NEW YORK – For many, if not most, Americans, the crisis that befell them in 2008 – leading to slow growth, rising unemployment, and high anxiety among voters – appeared to spring from nowhere. Certainly, the vast majority of economists, investment analysts, financial firms, and regulators failed to see the growing risk. In fact, it had deep roots.
While the precise timing of any crisis is impossible to predict, ample signs of rising risk, distortions, structural problems, and imbalances could be seen by anyone who took the time to interpret a decade’s worth of mounting debt, low savings, surging asset prices, and excess consumption. The United States was on an unsustainable growth path for at least a decade – probably longer – before the crisis.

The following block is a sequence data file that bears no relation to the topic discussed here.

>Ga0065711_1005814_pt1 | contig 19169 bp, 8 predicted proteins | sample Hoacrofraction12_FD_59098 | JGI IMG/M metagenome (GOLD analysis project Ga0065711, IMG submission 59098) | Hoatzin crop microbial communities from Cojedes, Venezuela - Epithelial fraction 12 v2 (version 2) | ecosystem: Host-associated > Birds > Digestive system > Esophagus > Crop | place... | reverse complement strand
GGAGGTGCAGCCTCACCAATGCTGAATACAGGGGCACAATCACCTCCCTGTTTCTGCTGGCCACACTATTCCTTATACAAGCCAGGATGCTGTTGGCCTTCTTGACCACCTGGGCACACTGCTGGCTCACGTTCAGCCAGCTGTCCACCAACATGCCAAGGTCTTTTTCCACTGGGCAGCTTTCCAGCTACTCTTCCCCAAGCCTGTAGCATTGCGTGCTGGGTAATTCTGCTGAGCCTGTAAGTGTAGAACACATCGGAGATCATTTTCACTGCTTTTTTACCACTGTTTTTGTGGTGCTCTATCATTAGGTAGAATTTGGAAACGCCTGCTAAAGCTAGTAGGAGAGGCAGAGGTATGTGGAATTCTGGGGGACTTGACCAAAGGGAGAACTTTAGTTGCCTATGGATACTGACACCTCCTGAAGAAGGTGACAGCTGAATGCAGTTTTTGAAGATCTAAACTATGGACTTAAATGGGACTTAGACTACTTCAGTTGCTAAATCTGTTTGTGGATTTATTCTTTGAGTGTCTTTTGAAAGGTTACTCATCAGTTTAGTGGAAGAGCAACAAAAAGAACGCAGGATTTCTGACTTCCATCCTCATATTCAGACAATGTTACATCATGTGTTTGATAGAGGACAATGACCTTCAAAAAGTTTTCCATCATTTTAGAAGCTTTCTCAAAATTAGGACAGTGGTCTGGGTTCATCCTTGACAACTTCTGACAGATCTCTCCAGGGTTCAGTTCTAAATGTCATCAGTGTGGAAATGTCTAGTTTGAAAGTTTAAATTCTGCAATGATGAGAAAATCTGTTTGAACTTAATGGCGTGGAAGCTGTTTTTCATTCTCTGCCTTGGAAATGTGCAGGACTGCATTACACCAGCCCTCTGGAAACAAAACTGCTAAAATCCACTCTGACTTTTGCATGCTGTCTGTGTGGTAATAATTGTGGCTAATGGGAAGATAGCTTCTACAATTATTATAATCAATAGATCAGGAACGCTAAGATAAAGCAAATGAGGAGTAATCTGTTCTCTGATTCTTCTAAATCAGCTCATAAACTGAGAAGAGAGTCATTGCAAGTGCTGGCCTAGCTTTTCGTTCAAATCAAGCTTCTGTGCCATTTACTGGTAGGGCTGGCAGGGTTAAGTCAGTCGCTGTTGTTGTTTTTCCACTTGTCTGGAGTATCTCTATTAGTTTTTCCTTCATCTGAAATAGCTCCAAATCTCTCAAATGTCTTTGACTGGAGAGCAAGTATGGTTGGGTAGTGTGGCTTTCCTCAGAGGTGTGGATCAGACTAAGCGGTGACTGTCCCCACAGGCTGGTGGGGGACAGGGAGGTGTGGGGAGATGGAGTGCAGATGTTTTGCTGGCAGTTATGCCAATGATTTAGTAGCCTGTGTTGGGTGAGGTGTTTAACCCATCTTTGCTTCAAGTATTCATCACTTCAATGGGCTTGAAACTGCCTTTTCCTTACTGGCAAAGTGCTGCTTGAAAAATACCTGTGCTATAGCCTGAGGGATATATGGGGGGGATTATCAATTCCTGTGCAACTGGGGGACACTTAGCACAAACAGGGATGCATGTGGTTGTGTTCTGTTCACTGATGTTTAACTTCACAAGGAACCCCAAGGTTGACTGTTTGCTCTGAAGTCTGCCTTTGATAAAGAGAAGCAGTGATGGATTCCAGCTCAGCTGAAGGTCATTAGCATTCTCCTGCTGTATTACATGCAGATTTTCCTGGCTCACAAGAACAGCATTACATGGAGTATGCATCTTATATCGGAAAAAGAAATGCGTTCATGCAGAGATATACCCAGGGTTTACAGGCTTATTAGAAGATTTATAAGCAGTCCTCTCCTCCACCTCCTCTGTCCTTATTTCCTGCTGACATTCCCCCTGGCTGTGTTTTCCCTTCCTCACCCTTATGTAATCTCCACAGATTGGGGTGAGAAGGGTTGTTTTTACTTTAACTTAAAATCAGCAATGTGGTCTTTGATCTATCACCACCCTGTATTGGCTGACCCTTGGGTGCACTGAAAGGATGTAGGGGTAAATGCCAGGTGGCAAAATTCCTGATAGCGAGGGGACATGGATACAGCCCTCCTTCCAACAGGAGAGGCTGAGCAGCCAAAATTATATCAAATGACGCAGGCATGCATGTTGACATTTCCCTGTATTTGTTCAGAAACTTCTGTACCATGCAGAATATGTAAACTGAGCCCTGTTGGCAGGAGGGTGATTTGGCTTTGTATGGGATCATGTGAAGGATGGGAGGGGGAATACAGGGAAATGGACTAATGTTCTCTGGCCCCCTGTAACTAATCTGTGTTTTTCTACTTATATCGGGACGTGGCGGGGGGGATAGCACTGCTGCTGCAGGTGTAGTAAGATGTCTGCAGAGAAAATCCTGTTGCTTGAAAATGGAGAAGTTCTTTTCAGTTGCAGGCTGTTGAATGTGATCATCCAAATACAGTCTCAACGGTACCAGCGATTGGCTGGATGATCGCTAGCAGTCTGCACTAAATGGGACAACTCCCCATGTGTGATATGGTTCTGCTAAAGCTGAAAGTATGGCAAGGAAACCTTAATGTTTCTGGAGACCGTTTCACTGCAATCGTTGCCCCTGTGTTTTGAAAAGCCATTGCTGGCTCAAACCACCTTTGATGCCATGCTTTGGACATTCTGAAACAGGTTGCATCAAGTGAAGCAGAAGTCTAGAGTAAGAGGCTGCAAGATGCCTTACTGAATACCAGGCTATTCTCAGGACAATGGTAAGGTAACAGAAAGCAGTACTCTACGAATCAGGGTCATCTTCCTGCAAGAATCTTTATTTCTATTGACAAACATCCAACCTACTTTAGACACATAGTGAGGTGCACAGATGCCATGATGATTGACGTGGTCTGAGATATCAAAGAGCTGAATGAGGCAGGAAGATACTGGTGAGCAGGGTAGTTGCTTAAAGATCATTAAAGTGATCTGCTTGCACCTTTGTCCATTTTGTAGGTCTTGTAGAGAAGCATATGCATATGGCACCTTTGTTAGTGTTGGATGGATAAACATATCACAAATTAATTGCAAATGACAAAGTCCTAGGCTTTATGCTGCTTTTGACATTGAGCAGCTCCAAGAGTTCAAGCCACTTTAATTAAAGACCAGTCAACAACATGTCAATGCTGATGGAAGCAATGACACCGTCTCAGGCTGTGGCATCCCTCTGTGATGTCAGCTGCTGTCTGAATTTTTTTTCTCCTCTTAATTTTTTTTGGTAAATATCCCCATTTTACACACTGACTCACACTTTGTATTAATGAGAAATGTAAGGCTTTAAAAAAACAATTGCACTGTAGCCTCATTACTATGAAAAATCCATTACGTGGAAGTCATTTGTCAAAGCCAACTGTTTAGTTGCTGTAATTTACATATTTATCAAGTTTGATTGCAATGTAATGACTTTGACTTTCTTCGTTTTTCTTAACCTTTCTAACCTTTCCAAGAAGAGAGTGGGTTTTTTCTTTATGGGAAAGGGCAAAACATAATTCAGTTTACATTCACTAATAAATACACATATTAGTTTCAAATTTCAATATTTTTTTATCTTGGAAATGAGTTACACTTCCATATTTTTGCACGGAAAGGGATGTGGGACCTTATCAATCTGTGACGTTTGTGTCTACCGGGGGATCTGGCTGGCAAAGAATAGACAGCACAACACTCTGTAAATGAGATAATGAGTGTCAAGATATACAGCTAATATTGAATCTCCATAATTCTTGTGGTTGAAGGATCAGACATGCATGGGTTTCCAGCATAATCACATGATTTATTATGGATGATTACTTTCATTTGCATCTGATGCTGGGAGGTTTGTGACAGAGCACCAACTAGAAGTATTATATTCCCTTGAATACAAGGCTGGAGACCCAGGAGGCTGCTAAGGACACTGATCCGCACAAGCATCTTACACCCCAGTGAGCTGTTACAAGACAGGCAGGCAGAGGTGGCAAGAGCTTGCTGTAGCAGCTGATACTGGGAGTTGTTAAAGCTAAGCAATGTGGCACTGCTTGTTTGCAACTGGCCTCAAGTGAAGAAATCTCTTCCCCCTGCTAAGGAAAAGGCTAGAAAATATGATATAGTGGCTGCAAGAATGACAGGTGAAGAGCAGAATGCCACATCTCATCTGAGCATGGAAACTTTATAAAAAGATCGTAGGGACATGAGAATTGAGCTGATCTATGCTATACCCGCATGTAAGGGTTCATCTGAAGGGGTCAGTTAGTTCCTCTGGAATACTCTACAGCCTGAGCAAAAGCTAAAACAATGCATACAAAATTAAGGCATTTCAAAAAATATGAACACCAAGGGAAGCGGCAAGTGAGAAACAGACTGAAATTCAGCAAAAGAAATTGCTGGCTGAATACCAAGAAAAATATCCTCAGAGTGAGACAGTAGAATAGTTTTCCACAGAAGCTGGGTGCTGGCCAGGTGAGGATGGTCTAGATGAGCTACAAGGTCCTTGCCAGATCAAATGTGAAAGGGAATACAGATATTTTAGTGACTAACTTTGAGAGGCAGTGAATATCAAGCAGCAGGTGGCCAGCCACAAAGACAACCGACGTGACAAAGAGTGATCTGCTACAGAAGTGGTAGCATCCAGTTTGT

Restoring balance and eliminating the distortions will require time, investment, and structural change, and should be the central focus of America’s economic policy. The household sector is especially important. If the main problem had been confined to excess leverage and risk-taking within the financial sector, the economic shock would have been large, but the recovery quicker. It was the huge loss of households’ net worth that brought down the real economy (with an assist from the credit squeeze on smaller businesses).
Let’s be clear: elevated savings and reduced consumption relative to pre-crisis levels are likely to be permanent even after households reduce leverage and restore retirement savings – a process that in the US has removed roughly $1 trillion from the demand side of the economy. To make up the difference, Americans need to compete effectively for a portion of global demand.